On Wednesday, August the 7th, the prisoner was put upon his trial at the Leicester assizes, charged with the wilful murder of his victim. The indictment alleged the murder to have been committed in various ways, in order to meet all the circumstances of the case.
The prisoner, on being called upon to plead, confessed himself guilty of the offence imputed to him. He declared that he was fully acquainted with the effect of his plea, and declined to withdraw it.
Sentence of death was then immediately pronounced by the presiding judge; and in order that the heinous nature of the crime of the prisoner should be more especially marked, he ordered that his body should be gibbeted in chains after his execution.
On the following Friday, 10th of August, the first part of the sentence was carried into effect, the convict being hanged in front of the jail at Leicester. His demeanour subsequent to his trial was in nowise altered, but partook of the same degree of calmness for which it had been previously remarkable. At his execution he was respectably attired in a black coat and waistcoat, and white duck trousers. He betrayed but slight symptoms of emotion, and met his fate with becoming resignation.
Previously to his execution he made a confession of the circumstances of the murder more in detail than those which he had previously delivered. He said that he had had the murder in contemplation for a week before its commission; and that the visit of Mr. Paas to his workshop on the fatal 30th of May, was deemed by him to present a favourable opportunity for completing his sanguinary design. When Mr. Paas entered his shop on the evening of that day, he shut the door, and he then paid him the amount of a small bill in which he was indebted to him. Mr. Paas had receipted the bill, and, having risen from his seat at the table, was examining the binding of a book which lay on the press, when he conceived that the favourable moment had arrived. Taking up the press-pin (a heavy iron instrument), he walked behind his victim, and struck him a tremendous blow on the back of his head. The unfortunate gentleman raised his hands to his head, and staggering towards the door, cried out, "Murder" as loud as his voice, enfeebled by the attack which had been made on him, would allow; but his assailant, now terror-struck, followed up the blow which he had already dealt with others of equal severity on the top of his head. The third stroke was sufficient; and the unfortunate victim of his crime fell heavily to the ground. Turning on his back, his arms were convulsed for a few moments, when they ceased to move, and "all was over." His murderer now retired from the room, and locked the door, but returned again at night to dispose of the body. On his entering the workshop he stumbled over his victim, and his nerves were dreadfully shaken by this circumstance; but speedily getting rid of his alarm, he commenced the work of cutting up the body, and recovered his usual firmness; and so completely was he restored, that he declared that he could have continued the horrible occupation in which he was engaged for a much longer time than he did, if he had deemed it necessary to do so. He then declared, as a dying man, that he had consumed by fire every particle of the body and clothes of the deceased gentleman, except those parts which had been found; and he stated that pride had driven him to commit the crime, and that he was desirous of procuring money, in order to embark for America. he alluded, with seeming horror, to a connexion which he had formed with a society of young men, who professed Deism, in Leicester, and at whose meetings the works of Tom Paine, Carlile, and others, were read; and emphatically added, "Until I got connected with these persons, attending as I did some place of religious worship three times every Sunday, I considered myself a moral young man; but my heart was changed by their example."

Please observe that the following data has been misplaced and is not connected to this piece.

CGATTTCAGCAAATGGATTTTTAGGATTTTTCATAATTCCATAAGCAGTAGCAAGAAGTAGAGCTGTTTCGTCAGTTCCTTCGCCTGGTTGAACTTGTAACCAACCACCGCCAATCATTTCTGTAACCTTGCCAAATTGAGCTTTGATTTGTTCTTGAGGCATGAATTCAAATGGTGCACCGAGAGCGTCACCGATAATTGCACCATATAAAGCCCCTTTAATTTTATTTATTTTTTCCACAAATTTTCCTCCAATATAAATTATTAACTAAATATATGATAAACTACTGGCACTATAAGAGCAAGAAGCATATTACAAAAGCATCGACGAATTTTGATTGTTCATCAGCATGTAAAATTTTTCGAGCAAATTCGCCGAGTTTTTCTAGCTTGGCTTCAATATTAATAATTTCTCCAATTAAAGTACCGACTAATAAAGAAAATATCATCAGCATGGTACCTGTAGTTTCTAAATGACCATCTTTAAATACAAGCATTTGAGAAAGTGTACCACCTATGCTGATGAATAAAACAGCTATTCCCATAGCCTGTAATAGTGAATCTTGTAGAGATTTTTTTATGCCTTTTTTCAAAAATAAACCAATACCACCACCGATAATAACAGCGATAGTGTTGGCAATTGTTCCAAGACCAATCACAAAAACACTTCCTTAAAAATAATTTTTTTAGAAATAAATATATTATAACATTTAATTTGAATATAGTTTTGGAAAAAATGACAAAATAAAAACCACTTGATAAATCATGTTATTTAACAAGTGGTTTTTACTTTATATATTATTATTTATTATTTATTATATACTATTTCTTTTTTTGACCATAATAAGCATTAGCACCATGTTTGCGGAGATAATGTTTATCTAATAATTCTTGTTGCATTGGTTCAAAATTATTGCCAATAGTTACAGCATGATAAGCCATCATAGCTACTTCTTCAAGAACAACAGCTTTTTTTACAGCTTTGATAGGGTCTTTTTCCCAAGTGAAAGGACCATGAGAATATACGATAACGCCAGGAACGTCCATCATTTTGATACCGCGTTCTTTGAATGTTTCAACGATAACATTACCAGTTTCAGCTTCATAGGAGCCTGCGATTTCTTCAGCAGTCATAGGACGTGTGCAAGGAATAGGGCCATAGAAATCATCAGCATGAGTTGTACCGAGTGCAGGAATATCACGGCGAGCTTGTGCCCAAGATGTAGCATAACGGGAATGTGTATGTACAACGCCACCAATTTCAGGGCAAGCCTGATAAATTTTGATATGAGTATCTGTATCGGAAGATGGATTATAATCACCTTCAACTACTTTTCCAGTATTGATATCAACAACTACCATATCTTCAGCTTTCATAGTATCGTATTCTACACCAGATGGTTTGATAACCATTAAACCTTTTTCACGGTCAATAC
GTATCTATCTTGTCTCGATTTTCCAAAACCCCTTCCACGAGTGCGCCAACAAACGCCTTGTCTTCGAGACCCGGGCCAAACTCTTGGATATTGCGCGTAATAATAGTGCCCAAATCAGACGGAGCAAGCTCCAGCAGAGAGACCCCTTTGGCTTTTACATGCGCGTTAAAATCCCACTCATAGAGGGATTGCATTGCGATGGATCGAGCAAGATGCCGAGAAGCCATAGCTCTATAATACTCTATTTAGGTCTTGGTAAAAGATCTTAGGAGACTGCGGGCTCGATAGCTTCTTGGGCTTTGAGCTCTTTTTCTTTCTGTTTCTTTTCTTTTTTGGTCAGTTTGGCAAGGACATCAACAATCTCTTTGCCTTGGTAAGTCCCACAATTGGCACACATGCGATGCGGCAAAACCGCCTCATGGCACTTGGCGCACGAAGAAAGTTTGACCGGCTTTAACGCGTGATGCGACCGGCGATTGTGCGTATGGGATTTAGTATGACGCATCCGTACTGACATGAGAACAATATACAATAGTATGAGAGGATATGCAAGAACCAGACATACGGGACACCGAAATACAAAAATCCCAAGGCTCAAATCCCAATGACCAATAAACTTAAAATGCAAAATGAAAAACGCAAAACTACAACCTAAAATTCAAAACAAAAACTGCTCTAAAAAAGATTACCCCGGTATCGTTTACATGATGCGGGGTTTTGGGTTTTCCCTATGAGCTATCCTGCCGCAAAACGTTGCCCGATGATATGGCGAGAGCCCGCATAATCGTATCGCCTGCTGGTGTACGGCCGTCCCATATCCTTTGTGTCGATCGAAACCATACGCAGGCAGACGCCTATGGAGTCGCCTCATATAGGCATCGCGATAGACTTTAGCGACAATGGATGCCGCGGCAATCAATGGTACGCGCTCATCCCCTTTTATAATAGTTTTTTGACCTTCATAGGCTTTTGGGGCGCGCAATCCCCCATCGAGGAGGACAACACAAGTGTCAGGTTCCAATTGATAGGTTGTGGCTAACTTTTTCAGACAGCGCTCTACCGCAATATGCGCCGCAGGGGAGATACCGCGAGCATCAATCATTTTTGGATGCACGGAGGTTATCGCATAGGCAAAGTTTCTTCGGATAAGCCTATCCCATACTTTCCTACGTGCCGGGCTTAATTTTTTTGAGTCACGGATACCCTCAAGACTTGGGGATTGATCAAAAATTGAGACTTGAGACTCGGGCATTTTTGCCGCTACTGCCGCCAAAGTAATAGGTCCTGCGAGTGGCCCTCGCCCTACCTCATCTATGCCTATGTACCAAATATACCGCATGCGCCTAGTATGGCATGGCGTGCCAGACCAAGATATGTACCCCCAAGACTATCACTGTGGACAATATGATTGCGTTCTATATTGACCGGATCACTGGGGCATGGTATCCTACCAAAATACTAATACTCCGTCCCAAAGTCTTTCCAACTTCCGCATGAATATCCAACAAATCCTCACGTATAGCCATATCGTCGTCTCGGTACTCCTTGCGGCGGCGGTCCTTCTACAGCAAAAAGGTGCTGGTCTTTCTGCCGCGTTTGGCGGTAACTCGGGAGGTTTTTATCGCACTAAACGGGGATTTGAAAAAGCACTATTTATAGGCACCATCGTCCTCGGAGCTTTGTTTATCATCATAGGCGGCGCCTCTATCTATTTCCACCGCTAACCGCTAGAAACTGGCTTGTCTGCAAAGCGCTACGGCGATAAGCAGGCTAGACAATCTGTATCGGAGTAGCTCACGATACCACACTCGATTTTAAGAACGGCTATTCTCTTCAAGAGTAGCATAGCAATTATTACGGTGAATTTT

When the body of the convict had hung the usual time after his execution, it was cut down and conveyed back to the jail, in order that the necessary preparations might be made to carry out that portion of the sentence which directed his remains to be gibbeted in chains. The head was shaved and tarred, to preserve it from the action of the weather; and the cap in which he had suffered, was drawn over his face. On Saturday afternoon his body, attired as at the time of his execution, having been firmly fixed in the irons necessary to keep the limbs together, was carried to the place of its intended suspension in Saffron-lane, not far from the Aylestone Toll-gate, a short distance out of the town of Leicester. A gallows, thirty-three feet in height, had been already erected; and the horrible burden which it was intended to bear was soon attached to it. On the following day, thousands of persons were attracted to the spot, to view this novel but most barbarous exhibition; and considerable annoyance was felt by persons residing in the neighbourhood of the dreadful scene. Representations were, in consequence, made to the authorities, and on the following Tuesday morning, instructions were received from the Home Office, directing the removal of the gibbet, and granting the remission of that portion of the sentence, by which this exposure, the remnant only of a barbarous age, was required. These orders were immediately obeyed; and the body was subsequently buried in Leicester.